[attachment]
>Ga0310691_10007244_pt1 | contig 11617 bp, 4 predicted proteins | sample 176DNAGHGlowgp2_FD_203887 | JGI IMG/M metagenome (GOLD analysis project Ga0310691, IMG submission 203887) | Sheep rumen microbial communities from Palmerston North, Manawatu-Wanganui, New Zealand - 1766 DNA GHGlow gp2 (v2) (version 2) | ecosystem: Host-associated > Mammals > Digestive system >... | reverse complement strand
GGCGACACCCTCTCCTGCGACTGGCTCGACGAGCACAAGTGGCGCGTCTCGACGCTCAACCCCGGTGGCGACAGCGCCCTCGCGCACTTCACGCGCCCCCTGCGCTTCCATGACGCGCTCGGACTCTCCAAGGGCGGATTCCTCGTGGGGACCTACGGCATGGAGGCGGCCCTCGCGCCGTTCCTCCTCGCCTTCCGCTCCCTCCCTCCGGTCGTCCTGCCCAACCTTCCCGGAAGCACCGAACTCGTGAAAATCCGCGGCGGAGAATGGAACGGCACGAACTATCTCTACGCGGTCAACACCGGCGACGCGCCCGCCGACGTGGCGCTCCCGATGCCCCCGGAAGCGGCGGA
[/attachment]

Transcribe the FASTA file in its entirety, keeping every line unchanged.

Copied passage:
>Ga0310691_10007244_pt1 | contig 11617 bp, 4 predicted proteins | sample 176DNAGHGlowgp2_FD_203887 | JGI IMG/M metagenome (GOLD analysis project Ga0310691, IMG submission 203887) | Sheep rumen microbial communities from Palmerston North, Manawatu-Wanganui, New Zealand - 1766 DNA GHGlow gp2 (v2) (version 2) | ecosystem: Host-associated > Mammals > Digestive system >... | reverse complement strand
GGCGACACCCTCTCCTGCGACTGGCTCGACGAGCACAAGTGGCGCGTCTCGACGCTCAACCCCGGTGGCGACAGCGCCCTCGCGCACTTCACGCGCCCCCTGCGCTTCCATGACGCGCTCGGACTCTCCAAGGGCGGATTCCTCGTGGGGACCTACGGCATGGAGGCGGCCCTCGCGCCGTTCCTCCTCGCCTTCCGCTCCCTCCCTCCGGTCGTCCTGCCCAACCTTCCCGGAAGCACCGAACTCGTGAAAATCCGCGGCGGAGAATGGAACGGCACGAACTATCTCTACGCGGTCAACACCGGCGACGCGCCCGCCGACGTGGCGCTCCCGATGCCCCCGGAAGCGGCGGA